NO SPAIN, NO GAIN
AS MASS PROTESTS IN MADRID RAISE THE BAR FOR EUROPEAN ANTI-AUSTERITY ACTIONS
We've got the Arab Spring – what about a European summer? It's a week since thousands of pro-democracy demonstrators pitched up in central Madrid (see SchNEWS 772) - and revolution fever is spreading across Europe like nits in a playground. With the Spanish sit-in still going strong – and intending to remain until at least the 29th - street demonstrations have also hit Greece, Georgia, and, er, Bristol. Protests are spreading to Italy, France, Portugal, Austria even German - could it be that last year's initial protests against austerity measures are maturing, one year on, into a broader demand for political reform?
Dealing with consequences of similar protect-the-rich IMF-style austerity measures as many millions of others in Europe, the Spanish have been mobilising on the streets with mass protests and strikes for months (see SchNEWS 741). This general air of resistance has now spawned a sit-down protest in the capital city. Demands are vague and the whole thing has the feel of a forum rather than a movement with a solid blueprint for the future, but what unites them is an anger with pro-business politicians who all conspired in the banking boom, bust and bail-out.
In Madrid's central city square of Puerta del Sol, the “alternative village” set up to protest the government ahead of last Sunday's elections – which saw huge losses for Socialist Prime Minister Zapatero – continues unabated. The ‘¡Democracia Real YA!’ (Real Democracy Now!) camp now boasts ramshackle but egalitarian canteens, day-care facilities, a press office, a pharmacy and even a zone for “feminist information”. Those involved in the movement have said they'll proliferate into local groups and assemblies around the country to spread the revolutionary message.
IT'S A VERY MADRID WORLD
In London, a camp-in opposite the Spanish embassy in Belgrave Square has seen hundreds arrive for daily rallies since 18th May. The group, calling themselves Real Democracy Now London, state their main driving force is their “outrage and weariness at the misuse of the Spanish democratic system by politicians; their lack of respect and their constant mistreatment of the general interests of the electorate”. It's a statement which sums up the widespread malcontent across the continent nicely, if you replace “Spanish” with pretty much any alternative nationality.
The camp plans to remain for several more days. In Brighton, which is lacking in embassies, a solidarity protest has rocked up in a tourist-gateway lawn opposite the pier.
In Bristol, a hefty number descended on the city centre on Sunday (22nd) - but rather than only offering solidarity for their Spaniard comrades, they were hoping to spark a similar uprising in the UK. Demonstrators bore banners with memes-of-the-moment slogans such as “Real Democracy Now”, and “They don't represent us”.
Meanwhile tens of thousands of Greeks turned out in Syntagma Square, Athens - and in other cities - for four days running, declaring their “indignation” at the government and replicating the Spanish calls for “All politicians to go”. With Greek politicians having spent most of their time recently fielding accusations of incompetence on the international stage, they're now facing a double-whammy of pressure (and should possibly learn to take a hint). The protests have so far been peaceful, which suggests, ironically, that during these most explicitly anarchic demonstrations so far, the feisty Greek anarchists themselves have temporarily cast their black masks to the back of the wardrobe and decided that petrol-bombing cars is all a bit 2010.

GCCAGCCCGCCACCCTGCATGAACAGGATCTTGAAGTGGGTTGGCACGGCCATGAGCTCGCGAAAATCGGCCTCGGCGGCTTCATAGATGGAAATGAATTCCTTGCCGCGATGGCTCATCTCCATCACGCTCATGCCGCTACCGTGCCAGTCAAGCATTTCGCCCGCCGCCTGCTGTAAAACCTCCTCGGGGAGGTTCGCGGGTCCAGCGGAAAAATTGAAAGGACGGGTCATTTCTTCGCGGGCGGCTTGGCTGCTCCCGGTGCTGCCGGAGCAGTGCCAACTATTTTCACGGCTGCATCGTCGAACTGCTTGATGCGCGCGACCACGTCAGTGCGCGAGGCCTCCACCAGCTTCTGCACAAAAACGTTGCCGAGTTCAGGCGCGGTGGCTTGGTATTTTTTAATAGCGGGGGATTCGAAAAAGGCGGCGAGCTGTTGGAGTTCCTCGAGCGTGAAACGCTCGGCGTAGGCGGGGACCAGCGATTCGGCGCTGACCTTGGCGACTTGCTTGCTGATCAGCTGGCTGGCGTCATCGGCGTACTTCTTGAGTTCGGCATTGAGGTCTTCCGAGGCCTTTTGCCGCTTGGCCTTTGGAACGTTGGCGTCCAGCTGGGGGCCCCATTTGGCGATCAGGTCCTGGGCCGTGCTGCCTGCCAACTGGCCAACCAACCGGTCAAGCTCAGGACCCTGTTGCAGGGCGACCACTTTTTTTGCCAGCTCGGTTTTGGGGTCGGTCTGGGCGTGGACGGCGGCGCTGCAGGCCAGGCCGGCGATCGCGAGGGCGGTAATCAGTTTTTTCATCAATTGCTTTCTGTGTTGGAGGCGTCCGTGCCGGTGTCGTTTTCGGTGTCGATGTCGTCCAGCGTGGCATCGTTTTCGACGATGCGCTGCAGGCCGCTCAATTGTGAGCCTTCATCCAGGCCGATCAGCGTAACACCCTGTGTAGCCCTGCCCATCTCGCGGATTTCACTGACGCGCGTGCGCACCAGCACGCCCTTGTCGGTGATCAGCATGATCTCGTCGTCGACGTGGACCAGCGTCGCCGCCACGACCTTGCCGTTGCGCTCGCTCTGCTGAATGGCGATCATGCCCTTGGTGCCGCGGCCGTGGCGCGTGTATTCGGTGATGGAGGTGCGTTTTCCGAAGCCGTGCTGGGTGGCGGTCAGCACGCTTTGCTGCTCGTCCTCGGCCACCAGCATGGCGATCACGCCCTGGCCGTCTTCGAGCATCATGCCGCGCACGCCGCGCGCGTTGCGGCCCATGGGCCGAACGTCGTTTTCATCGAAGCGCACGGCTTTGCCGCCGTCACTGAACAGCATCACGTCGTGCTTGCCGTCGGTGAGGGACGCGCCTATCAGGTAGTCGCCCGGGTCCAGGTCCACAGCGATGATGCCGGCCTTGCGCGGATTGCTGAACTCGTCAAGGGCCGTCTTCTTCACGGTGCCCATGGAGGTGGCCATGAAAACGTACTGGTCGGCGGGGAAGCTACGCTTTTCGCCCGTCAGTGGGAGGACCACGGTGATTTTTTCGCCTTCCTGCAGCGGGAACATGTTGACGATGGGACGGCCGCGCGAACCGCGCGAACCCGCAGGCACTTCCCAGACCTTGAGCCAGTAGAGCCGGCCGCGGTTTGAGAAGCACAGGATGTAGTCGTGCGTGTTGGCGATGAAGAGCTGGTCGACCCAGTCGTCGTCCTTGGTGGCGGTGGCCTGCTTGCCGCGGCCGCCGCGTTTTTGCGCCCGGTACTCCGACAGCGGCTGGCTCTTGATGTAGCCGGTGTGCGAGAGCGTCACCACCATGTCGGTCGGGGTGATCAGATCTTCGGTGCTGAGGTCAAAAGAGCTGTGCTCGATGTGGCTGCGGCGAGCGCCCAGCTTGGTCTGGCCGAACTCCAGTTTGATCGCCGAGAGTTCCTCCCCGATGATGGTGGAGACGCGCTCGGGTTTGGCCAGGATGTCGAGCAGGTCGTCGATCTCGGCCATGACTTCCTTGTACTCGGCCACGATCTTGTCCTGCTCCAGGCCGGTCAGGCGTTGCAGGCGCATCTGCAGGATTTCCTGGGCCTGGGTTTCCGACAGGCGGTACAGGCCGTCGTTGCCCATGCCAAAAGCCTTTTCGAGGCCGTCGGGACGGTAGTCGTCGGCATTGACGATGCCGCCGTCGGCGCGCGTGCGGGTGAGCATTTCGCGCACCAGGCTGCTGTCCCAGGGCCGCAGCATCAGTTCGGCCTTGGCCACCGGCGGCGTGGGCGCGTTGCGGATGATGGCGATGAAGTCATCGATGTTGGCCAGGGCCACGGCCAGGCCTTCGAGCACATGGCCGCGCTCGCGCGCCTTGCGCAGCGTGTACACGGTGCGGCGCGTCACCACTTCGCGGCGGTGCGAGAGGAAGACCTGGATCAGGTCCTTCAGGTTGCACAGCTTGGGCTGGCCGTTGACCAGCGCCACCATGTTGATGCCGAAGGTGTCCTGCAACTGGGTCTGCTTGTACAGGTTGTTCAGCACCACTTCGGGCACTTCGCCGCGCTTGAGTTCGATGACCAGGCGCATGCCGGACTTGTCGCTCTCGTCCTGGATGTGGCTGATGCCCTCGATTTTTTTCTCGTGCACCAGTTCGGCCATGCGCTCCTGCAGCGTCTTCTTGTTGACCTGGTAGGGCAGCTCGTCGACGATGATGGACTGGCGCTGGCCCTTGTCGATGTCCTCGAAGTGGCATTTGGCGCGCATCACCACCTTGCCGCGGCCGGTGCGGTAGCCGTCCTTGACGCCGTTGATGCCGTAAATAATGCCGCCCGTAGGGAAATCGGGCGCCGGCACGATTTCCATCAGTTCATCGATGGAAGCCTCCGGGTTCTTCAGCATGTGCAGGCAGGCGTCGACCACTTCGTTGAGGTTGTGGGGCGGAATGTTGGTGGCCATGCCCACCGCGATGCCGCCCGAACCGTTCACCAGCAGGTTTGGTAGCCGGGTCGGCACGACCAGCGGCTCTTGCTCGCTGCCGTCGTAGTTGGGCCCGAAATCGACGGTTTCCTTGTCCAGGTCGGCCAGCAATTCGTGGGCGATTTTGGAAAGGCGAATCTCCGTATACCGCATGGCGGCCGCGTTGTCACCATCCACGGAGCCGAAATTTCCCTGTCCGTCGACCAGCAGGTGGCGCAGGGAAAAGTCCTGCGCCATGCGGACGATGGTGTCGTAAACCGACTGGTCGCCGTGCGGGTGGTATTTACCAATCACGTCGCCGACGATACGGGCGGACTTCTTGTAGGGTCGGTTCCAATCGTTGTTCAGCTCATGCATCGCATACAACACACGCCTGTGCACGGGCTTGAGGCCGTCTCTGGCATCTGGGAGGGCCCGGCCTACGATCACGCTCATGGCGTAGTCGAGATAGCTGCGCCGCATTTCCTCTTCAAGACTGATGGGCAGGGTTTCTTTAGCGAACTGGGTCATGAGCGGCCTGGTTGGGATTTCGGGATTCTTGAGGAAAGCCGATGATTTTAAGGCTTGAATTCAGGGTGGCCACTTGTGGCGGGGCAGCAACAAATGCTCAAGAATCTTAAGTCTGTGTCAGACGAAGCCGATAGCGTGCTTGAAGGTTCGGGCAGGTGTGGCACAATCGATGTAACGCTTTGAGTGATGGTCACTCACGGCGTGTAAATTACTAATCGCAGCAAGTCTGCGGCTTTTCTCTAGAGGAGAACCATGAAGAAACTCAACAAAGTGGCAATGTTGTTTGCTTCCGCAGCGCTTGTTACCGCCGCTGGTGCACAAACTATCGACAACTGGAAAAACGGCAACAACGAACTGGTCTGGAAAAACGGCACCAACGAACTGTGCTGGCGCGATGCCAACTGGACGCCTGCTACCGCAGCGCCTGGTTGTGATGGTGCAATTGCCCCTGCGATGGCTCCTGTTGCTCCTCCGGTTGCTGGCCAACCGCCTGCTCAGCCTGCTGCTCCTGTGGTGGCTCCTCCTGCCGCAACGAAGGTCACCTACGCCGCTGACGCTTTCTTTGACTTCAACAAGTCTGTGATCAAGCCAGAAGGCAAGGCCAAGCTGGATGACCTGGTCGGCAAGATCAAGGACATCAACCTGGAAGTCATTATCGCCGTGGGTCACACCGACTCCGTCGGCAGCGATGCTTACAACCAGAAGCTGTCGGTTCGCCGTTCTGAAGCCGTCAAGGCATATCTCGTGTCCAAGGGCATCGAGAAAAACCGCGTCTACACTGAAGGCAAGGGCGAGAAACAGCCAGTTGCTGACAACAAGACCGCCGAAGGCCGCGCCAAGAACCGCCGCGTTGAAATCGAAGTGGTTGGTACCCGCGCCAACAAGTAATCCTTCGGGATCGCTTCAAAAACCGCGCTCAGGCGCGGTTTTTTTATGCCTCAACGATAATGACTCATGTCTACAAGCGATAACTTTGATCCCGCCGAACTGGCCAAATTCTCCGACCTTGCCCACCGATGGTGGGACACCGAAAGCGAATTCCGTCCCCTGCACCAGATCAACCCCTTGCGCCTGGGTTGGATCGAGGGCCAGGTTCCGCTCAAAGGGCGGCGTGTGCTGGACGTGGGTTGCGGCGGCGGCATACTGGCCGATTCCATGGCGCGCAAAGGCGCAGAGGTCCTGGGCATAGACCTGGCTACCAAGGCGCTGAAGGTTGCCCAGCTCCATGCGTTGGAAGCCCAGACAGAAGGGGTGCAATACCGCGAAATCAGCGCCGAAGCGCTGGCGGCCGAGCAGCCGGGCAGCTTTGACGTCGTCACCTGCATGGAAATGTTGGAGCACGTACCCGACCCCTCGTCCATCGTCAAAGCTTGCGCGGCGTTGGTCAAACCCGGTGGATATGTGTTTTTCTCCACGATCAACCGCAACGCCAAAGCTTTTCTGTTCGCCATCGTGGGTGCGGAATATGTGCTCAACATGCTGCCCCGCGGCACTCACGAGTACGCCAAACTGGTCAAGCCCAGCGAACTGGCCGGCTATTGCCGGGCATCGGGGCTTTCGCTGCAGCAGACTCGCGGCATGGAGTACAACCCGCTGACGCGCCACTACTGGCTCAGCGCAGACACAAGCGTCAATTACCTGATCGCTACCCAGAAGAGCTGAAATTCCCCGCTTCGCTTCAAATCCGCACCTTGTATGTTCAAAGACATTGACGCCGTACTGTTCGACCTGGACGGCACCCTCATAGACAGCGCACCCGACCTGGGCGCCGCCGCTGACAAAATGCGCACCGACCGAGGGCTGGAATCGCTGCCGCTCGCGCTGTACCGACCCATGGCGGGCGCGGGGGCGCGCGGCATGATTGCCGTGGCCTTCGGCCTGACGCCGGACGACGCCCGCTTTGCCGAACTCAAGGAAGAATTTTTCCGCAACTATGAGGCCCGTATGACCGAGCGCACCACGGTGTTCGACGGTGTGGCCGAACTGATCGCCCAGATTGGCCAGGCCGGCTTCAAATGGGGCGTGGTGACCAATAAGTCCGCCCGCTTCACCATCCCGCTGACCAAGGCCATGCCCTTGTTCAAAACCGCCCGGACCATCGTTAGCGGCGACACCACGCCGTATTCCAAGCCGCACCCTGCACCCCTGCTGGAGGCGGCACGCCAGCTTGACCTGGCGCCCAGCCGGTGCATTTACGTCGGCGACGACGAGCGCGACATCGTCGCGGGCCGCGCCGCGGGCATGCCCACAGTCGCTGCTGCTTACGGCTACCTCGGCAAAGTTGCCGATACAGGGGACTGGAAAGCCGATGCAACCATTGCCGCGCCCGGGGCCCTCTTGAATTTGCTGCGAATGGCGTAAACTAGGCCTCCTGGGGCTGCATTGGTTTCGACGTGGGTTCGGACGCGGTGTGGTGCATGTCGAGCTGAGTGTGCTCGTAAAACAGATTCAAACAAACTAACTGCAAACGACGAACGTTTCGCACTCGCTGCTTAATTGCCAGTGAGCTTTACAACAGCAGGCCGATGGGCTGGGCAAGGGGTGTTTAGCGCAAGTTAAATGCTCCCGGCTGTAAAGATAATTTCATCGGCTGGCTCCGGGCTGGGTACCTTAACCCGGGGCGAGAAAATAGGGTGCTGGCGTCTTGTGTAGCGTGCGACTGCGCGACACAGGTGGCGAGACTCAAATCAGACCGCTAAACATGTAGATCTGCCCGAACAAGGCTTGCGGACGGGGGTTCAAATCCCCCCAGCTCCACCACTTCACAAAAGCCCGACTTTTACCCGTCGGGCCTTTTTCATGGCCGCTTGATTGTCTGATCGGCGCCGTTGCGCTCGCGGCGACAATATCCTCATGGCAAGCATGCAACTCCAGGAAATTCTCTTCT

In Georgia, things have been a bit more rough n' repressed, as police clamped down on several hundred opposition protesters demanding the resignation of President Mikheil Saakashvili. Led by former speaker of parliament Nino Burdjanadze, the protests against Saakashvili's authoritarian leadership, repression of independent voices and the country's widespread poverty began last Saturday (21st). Five days later, to clear the way for a military procession marking Georgia's Independence Day, riot cops moved in to disperse the crowds using tear gas, rubber bullets and water cannons. A police officer and protester were killed during the brutal attack, and another 37 were injured.
Smaller solidarity protest camps have now sprouted outside Spanish Embassies worldwide, and may yet catalyse bigger mobilisations as the locals realise that their situation is not so different from the Iberian one.
In all countries, the credit for the mobilisation has gone to Facebook and Twitter - making the claim that the internet is a tool for democracy much more literal than previously implied. Nonetheless, if such antics continue and escalate, we wonder how long before the surveillance / censorship / repression side of social networking is pressed into action by worried elites.
In the meantime, the disaffected of Europe have the shining example of Iceland before them. In 2009, facing their own banker-lead economic collapse, people power overthrew the government – see SchNEWS 664 – and then stuck two fingers up to the 'financial community' by defaulting on their debt. The country is now, far from crashing back to the dark ages as an international pariah, actually doing rather well and looks set to recover more quickly than either Ireland or Greece where massive IMF loans and bail outs - mainly given to pay straight back to their overseas creditors - were rammed down taxpayers throats along with swingeing austerity cuts. An Ice lesson for us all.